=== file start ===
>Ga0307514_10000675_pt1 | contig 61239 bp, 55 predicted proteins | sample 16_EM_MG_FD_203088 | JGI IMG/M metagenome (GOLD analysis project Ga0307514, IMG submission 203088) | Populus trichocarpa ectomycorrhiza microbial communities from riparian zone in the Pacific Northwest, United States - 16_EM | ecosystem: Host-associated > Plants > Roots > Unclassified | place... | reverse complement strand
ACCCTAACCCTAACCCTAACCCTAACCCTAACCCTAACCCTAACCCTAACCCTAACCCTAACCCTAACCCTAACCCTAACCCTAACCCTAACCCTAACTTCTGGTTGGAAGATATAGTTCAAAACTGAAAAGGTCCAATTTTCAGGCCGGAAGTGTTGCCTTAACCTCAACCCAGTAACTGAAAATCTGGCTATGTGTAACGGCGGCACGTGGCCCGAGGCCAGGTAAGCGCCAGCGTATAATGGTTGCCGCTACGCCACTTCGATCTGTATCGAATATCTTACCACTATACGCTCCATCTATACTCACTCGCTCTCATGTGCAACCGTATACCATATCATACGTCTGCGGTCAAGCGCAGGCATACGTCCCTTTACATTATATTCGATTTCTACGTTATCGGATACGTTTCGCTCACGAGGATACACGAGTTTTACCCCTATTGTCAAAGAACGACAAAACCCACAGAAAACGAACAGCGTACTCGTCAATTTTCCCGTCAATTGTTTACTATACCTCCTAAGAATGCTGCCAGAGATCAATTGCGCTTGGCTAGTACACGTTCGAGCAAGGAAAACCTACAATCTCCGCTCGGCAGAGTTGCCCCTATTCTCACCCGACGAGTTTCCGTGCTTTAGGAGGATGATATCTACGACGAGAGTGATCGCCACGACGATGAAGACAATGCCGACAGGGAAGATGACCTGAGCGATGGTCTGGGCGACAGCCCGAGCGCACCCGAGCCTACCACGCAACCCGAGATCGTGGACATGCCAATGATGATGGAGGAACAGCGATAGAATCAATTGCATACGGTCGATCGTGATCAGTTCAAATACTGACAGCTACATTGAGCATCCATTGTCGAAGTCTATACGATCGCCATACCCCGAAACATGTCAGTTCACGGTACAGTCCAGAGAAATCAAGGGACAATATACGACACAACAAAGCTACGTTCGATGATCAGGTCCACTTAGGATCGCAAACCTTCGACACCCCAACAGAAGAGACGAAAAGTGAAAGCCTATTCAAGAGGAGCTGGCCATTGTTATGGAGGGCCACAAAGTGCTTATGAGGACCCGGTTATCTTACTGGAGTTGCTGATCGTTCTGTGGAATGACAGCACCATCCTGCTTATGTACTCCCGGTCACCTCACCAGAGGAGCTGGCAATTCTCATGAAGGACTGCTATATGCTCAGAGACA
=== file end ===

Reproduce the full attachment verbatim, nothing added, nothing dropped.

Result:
>Ga0307514_10000675_pt1 | contig 61239 bp, 55 predicted proteins | sample 16_EM_MG_FD_203088 | JGI IMG/M metagenome (GOLD analysis project Ga0307514, IMG submission 203088) | Populus trichocarpa ectomycorrhiza microbial communities from riparian zone in the Pacific Northwest, United States - 16_EM | ecosystem: Host-associated > Plants > Roots > Unclassified | place... | reverse complement strand
ACCCTAACCCTAACCCTAACCCTAACCCTAACCCTAACCCTAACCCTAACCCTAACCCTAACCCTAACCCTAACCCTAACCCTAACCCTAACCCTAACTTCTGGTTGGAAGATATAGTTCAAAACTGAAAAGGTCCAATTTTCAGGCCGGAAGTGTTGCCTTAACCTCAACCCAGTAACTGAAAATCTGGCTATGTGTAACGGCGGCACGTGGCCCGAGGCCAGGTAAGCGCCAGCGTATAATGGTTGCCGCTACGCCACTTCGATCTGTATCGAATATCTTACCACTATACGCTCCATCTATACTCACTCGCTCTCATGTGCAACCGTATACCATATCATACGTCTGCGGTCAAGCGCAGGCATACGTCCCTTTACATTATATTCGATTTCTACGTTATCGGATACGTTTCGCTCACGAGGATACACGAGTTTTACCCCTATTGTCAAAGAACGACAAAACCCACAGAAAACGAACAGCGTACTCGTCAATTTTCCCGTCAATTGTTTACTATACCTCCTAAGAATGCTGCCAGAGATCAATTGCGCTTGGCTAGTACACGTTCGAGCAAGGAAAACCTACAATCTCCGCTCGGCAGAGTTGCCCCTATTCTCACCCGACGAGTTTCCGTGCTTTAGGAGGATGATATCTACGACGAGAGTGATCGCCACGACGATGAAGACAATGCCGACAGGGAAGATGACCTGAGCGATGGTCTGGGCGACAGCCCGAGCGCACCCGAGCCTACCACGCAACCCGAGATCGTGGACATGCCAATGATGATGGAGGAACAGCGATAGAATCAATTGCATACGGTCGATCGTGATCAGTTCAAATACTGACAGCTACATTGAGCATCCATTGTCGAAGTCTATACGATCGCCATACCCCGAAACATGTCAGTTCACGGTACAGTCCAGAGAAATCAAGGGACAATATACGACACAACAAAGCTACGTTCGATGATCAGGTCCACTTAGGATCGCAAACCTTCGACACCCCAACAGAAGAGACGAAAAGTGAAAGCCTATTCAAGAGGAGCTGGCCATTGTTATGGAGGGCCACAAAGTGCTTATGAGGACCCGGTTATCTTACTGGAGTTGCTGATCGTTCTGTGGAATGACAGCACCATCCTGCTTATGTACTCCCGGTCACCTCACCAGAGGAGCTGGCAATTCTCATGAAGGACTGCTATATGCTCAGAGACA